The two-page fax came hand-written, with an apology of sorts at the top.
“I’m just not much of a typist,” wrote David “Scotty” Holland in longhand. “Spoiled by too many years with a secretary.”
Holland, an active leader and long-time supporter of the AAPG Foundation, does things his way. And for more than half a century, they seem to have worked.
And what works for him is giving back, making a difference, funding worthwhile projects – but not, it seems, mastering cyber communications.
(Incidentally, he has an e-mail address, but his “secretary” doesn’t know what it is.)
Specifically, he was responding to questions about a revolutionary new high school in Abilene, Texas, that bears his name: The Holland Medical High School, a magnet school run by the community but located on the campus of Hardin-Simmons University.
“I’ve always believed,” he says, “that education is the only way a person can achieve the best within him or her.”
A wonderful sentiment for a man who has been supporting and promoting the teaching of science and education for the past 50 years – and a wonderful and bold plan for a city.
If you take the concept of the magnet high school, make it a place of specialized instruction and then get a university to loan out its resources, you’d get some idea about why Holland teamed up with his old high school and university.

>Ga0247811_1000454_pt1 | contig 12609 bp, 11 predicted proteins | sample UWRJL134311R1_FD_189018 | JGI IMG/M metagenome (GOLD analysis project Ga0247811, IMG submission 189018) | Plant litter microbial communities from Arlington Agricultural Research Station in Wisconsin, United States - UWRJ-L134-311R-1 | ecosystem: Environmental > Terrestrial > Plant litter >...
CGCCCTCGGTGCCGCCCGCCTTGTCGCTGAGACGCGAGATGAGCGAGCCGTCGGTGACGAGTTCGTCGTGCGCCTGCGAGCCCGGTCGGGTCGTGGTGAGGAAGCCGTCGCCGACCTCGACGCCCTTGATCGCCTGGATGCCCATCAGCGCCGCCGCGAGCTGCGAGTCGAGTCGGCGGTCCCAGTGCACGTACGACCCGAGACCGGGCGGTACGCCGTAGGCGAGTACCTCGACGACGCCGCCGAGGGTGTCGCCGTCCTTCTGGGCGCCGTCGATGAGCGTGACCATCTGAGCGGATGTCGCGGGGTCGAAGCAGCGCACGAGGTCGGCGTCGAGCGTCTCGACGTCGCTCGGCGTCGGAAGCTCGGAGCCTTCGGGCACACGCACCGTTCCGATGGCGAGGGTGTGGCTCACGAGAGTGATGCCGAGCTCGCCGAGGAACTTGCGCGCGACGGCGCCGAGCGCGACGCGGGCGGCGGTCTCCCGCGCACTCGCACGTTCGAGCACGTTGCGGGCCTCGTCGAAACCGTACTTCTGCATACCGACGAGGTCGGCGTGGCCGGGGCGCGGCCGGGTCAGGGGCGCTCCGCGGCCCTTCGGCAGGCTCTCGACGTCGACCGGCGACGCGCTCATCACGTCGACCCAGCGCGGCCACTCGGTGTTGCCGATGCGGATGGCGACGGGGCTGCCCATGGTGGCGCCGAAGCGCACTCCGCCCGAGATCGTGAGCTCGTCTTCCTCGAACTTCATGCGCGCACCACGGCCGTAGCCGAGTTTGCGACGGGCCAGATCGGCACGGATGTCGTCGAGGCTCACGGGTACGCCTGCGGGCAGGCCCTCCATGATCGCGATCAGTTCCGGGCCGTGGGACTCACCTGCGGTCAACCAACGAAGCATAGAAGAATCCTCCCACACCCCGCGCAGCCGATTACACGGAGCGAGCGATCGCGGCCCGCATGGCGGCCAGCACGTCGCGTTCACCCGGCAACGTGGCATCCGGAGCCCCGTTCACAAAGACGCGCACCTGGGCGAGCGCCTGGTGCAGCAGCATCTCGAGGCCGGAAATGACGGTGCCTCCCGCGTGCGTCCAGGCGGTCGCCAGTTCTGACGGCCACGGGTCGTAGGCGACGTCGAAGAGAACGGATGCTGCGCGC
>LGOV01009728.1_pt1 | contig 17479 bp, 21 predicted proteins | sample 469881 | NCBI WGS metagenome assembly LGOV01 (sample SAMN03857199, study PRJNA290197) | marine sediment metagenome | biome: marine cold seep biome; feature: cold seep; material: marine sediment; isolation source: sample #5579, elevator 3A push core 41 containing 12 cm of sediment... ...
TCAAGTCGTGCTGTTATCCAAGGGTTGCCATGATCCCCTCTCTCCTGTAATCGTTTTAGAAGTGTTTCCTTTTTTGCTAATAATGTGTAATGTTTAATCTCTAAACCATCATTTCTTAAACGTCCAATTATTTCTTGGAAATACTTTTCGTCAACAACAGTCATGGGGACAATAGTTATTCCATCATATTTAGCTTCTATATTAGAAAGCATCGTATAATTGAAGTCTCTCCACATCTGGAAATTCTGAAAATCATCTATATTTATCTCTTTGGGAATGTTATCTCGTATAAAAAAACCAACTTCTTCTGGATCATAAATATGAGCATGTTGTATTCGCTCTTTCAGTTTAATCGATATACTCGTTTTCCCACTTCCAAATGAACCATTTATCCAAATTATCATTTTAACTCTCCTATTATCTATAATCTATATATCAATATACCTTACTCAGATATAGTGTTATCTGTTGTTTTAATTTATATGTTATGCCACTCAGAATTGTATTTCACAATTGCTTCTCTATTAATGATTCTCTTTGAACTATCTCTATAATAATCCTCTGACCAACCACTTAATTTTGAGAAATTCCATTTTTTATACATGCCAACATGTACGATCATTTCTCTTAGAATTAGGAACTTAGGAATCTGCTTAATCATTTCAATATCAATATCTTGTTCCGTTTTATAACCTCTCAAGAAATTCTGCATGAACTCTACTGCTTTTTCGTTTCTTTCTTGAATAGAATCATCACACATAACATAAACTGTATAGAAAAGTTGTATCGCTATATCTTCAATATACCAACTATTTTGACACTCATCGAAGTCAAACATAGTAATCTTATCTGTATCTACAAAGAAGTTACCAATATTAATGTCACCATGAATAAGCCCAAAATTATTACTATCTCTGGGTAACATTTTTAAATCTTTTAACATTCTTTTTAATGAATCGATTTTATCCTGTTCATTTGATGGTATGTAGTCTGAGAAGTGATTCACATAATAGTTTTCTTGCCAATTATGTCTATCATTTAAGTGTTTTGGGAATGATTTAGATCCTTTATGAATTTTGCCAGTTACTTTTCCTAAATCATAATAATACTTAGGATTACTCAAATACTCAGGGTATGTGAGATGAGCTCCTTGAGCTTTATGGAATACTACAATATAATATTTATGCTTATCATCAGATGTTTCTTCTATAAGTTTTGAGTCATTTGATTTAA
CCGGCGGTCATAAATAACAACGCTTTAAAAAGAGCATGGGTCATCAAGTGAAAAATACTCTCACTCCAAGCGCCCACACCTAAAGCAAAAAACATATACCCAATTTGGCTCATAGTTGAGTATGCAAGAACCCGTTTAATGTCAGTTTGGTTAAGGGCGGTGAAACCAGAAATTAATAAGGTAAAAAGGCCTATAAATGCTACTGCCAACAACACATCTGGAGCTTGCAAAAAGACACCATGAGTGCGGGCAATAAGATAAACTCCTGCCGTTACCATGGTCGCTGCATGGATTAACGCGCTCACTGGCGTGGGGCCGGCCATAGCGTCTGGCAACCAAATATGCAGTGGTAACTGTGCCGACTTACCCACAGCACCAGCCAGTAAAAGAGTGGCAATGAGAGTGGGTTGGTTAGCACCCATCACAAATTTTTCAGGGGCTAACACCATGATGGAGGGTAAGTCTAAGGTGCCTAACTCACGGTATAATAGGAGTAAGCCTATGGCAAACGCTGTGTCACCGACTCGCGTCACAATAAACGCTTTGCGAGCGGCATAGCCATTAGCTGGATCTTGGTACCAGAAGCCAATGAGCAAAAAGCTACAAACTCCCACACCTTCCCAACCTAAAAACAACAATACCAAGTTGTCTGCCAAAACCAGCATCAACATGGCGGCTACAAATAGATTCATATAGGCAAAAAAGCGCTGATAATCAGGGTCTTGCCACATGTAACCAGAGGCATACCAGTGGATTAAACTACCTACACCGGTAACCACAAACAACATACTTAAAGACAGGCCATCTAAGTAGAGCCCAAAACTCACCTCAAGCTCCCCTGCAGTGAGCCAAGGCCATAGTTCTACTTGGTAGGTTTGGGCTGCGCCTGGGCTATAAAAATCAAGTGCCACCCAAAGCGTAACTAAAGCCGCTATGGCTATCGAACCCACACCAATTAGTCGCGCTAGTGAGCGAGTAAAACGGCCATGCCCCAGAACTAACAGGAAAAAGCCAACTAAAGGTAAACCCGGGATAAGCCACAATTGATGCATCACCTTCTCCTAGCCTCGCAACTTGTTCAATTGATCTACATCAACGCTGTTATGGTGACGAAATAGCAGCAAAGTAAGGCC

“I graduated from Abilene High School,” Holland said, “at a time when my family hardly had an ability to give me a college education.”
Back then, before he served in the Korean War, Holland received a football scholarship from Hardin-Simmons University, and since then, he says, “I’ve always tried to give back.”
For its part, HSU saw the potential of increasing and enhancing its presence in the Abilene area. The result is Abilene’s first magnet school and first venture where a private university built a facility for a public school.
Phil Ashby, one of the Holland counselors and also program supervisor, believes that a key component of the school’s success is, in fact, that footprint.
“It doesn’t look like a high school.”
Holland agrees. “I like the idea of funding the high school through outside contributors” instead of state funding, he said.
More tellingly, he says it gives students a chance to reach beyond the general school curriculum to reach out with a desire to excel.
Holland has been a geologist of note, a corporate executive, industry leader and entrepreneur. Returning from Korea, he first finished his degree at the University of Texas at Austin, then went to work for Marathon Oil in Midland, Texas, before joining Pennzoil in the mid-1960s as a senior exploration geologist. Ultimately, he became president and chief executive officer of the Pennzoil Exploration and Production, and served as a group vice president of the Pennzoil Company until his retirement in 1990.
Presently, he is president of Holland Holding Inc., Holland Energy Inc. and Post Oak Petroleum, while also serving on the boards of the Houston Museum of Natural Science, the Geology Foundation of the University of Texas (Austin) and the AAPG Foundation.